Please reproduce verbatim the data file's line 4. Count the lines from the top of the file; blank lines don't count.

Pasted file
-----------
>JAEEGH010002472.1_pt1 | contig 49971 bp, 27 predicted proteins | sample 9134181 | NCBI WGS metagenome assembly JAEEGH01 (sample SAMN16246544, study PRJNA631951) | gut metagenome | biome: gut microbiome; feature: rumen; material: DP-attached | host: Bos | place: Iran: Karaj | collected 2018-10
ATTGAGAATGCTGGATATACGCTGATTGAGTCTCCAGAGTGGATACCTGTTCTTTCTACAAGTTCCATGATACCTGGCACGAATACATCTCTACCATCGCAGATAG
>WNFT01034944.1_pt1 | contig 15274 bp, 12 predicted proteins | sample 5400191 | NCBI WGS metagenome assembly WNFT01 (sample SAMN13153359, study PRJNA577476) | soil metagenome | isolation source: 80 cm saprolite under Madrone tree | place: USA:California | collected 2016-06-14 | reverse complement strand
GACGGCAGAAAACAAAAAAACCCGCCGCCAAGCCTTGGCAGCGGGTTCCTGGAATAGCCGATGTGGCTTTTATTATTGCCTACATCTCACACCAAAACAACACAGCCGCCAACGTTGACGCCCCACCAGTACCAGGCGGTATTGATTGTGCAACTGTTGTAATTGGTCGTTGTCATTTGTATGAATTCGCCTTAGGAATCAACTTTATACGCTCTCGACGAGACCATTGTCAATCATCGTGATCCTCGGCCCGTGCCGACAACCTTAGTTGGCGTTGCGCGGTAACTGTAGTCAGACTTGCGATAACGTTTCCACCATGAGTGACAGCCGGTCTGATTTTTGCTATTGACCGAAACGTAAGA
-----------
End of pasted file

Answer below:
GACGGCAGAAAACAAAAAAACCCGCCGCCAAGCCTTGGCAGCGGGTTCCTGGAATAGCCGATGTGGCTTTTATTATTGCCTACATCTCACACCAAAACAACACAGCCGCCAACGTTGACGCCCCACCAGTACCAGGCGGTATTGATTGTGCAACTGTTGTAATTGGTCGTTGTCATTTGTATGAATTCGCCTTAGGAATCAACTTTATACGCTCTCGACGAGACCATTGTCAATCATCGTGATCCTCGGCCCGTGCCGACAACCTTAGTTGGCGTTGCGCGGTAACTGTAGTCAGACTTGCGATAACGTTTCCACCATGAGTGACAGCCGGTCTGATTTTTGCTATTGACCGAAACGTAAGA